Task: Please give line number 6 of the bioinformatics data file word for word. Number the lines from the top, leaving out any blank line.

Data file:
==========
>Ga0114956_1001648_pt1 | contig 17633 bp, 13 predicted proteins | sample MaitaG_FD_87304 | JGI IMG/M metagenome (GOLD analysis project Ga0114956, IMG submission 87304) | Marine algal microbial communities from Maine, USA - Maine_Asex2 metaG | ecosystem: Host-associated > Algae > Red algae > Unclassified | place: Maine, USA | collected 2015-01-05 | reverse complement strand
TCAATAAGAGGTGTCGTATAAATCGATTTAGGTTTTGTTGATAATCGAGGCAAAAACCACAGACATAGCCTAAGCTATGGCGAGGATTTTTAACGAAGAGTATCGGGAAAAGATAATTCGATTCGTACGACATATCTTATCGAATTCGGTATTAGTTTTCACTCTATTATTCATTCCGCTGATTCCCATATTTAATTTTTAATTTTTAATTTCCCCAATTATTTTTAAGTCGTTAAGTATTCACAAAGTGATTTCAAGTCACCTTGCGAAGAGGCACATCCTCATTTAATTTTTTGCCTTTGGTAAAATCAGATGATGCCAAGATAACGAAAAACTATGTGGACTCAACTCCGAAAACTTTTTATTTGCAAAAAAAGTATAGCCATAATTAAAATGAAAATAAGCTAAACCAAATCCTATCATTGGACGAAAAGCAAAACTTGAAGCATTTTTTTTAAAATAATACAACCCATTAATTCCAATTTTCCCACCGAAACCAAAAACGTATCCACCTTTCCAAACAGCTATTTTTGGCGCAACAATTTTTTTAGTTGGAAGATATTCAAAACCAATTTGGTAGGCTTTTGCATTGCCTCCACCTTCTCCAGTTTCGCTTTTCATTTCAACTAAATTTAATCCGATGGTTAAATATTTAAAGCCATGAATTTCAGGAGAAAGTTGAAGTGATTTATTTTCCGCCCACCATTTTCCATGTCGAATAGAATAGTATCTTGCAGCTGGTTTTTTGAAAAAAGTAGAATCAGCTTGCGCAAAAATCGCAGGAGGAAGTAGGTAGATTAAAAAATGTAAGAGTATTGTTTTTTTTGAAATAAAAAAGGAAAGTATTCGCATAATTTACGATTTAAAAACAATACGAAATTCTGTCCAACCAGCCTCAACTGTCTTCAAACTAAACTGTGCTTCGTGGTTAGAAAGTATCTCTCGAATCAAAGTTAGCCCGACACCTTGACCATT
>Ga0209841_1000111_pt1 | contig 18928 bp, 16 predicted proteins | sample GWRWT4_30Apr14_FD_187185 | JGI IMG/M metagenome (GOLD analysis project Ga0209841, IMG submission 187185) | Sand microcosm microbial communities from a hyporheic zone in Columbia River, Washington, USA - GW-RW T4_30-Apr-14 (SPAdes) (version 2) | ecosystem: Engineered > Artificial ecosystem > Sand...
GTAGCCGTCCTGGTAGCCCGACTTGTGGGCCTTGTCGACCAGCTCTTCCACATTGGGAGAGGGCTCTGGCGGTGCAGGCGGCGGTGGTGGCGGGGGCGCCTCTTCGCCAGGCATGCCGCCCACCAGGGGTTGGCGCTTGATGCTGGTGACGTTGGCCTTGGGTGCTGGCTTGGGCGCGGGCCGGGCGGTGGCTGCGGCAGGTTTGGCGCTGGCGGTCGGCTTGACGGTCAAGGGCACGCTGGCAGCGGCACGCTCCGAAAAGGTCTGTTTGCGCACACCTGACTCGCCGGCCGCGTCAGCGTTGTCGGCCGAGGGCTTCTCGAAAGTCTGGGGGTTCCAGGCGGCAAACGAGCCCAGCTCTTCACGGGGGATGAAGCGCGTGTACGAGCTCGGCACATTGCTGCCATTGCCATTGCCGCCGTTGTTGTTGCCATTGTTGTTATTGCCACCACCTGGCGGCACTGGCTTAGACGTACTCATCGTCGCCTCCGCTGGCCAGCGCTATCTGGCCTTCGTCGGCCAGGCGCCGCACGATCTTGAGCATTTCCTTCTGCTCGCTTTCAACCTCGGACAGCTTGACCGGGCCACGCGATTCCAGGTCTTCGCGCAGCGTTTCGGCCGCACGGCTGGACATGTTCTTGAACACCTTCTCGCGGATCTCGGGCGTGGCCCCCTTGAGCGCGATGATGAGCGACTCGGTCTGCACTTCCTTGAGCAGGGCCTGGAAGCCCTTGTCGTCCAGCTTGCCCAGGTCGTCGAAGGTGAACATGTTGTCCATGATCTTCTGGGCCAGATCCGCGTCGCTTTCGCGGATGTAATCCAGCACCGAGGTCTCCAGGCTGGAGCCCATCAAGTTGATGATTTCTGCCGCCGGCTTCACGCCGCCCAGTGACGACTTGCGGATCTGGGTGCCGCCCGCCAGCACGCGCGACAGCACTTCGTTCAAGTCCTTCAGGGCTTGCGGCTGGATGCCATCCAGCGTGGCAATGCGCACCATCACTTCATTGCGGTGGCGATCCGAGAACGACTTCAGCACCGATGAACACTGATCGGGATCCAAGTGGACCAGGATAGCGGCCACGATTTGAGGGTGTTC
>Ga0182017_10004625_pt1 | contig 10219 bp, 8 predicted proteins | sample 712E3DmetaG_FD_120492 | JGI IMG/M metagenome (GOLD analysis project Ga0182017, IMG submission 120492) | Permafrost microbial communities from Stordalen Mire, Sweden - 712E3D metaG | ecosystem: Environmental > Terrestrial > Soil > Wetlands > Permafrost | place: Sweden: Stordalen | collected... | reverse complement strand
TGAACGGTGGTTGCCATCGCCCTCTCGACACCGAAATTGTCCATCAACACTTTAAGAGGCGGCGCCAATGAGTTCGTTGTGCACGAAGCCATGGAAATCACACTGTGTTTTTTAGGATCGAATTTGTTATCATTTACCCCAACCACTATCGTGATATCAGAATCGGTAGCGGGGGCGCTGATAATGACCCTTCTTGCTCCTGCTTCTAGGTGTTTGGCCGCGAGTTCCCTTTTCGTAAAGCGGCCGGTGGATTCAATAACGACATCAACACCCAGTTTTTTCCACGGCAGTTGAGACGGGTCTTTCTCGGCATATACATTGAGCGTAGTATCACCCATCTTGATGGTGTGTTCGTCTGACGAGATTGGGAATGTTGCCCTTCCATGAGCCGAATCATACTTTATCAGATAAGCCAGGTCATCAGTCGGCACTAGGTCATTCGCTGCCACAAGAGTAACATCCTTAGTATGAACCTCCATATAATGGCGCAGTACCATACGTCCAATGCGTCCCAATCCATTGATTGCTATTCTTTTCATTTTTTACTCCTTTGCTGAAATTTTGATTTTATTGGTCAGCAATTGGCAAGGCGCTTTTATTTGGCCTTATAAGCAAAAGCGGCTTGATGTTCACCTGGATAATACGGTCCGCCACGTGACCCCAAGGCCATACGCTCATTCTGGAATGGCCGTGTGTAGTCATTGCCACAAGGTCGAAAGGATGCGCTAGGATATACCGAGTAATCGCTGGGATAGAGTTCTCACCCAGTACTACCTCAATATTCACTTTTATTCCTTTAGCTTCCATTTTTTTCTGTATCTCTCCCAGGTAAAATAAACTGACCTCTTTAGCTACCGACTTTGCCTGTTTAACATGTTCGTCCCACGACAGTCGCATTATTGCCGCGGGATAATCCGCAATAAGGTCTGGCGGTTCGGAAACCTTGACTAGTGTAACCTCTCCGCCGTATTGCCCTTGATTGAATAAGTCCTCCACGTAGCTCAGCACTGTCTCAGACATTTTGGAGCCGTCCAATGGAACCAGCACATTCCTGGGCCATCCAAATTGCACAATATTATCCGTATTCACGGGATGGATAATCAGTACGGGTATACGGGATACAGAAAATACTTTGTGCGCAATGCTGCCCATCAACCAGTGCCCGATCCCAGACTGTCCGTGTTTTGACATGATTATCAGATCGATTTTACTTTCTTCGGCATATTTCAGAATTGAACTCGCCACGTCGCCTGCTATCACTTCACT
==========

TGAACGGTGGTTGCCATCGCCCTCTCGACACCGAAATTGTCCATCAACACTTTAAGAGGCGGCGCCAATGAGTTCGTTGTGCACGAAGCCATGGAAATCACACTGTGTTTTTTAGGATCGAATTTGTTATCATTTACCCCAACCACTATCGTGATATCAGAATCGGTAGCGGGGGCGCTGATAATGACCCTTCTTGCTCCTGCTTCTAGGTGTTTGGCCGCGAGTTCCCTTTTCGTAAAGCGGCCGGTGGATTCAATAACGACATCAACACCCAGTTTTTTCCACGGCAGTTGAGACGGGTCTTTCTCGGCATATACATTGAGCGTAGTATCACCCATCTTGATGGTGTGTTCGTCTGACGAGATTGGGAATGTTGCCCTTCCATGAGCCGAATCATACTTTATCAGATAAGCCAGGTCATCAGTCGGCACTAGGTCATTCGCTGCCACAAGAGTAACATCCTTAGTATGAACCTCCATATAATGGCGCAGTACCATACGTCCAATGCGTCCCAATCCATTGATTGCTATTCTTTTCATTTTTTACTCCTTTGCTGAAATTTTGATTTTATTGGTCAGCAATTGGCAAGGCGCTTTTATTTGGCCTTATAAGCAAAAGCGGCTTGATGTTCACCTGGATAATACGGTCCGCCACGTGACCCCAAGGCCATACGCTCATTCTGGAATGGCCGTGTGTAGTCATTGCCACAAGGTCGAAAGGATGCGCTAGGATATACCGAGTAATCGCTGGGATAGAGTTCTCACCCAGTACTACCTCAATATTCACTTTTATTCCTTTAGCTTCCATTTTTTTCTGTATCTCTCCCAGGTAAAATAAACTGACCTCTTTAGCTACCGACTTTGCCTGTTTAACATGTTCGTCCCACGACAGTCGCATTATTGCCGCGGGATAATCCGCAATAAGGTCTGGCGGTTCGGAAACCTTGACTAGTGTAACCTCTCCGCCGTATTGCCCTTGATTGAATAAGTCCTCCACGTAGCTCAGCACTGTCTCAGACATTTTGGAGCCGTCCAATGGAACCAGCACATTCCTGGGCCATCCAAATTGCACAATATTATCCGTATTCACGGGATGGATAATCAGTACGGGTATACGGGATACAGAAAATACTTTGTGCGCAATGCTGCCCATCAACCAGTGCCCGATCCCAGACTGTCCGTGTTTTGACATGATTATCAGATCGATTTTACTTTCTTCGGCATATTTCAGAATTGAACTCGCCACGTCGCCTGCTATCACTTCACT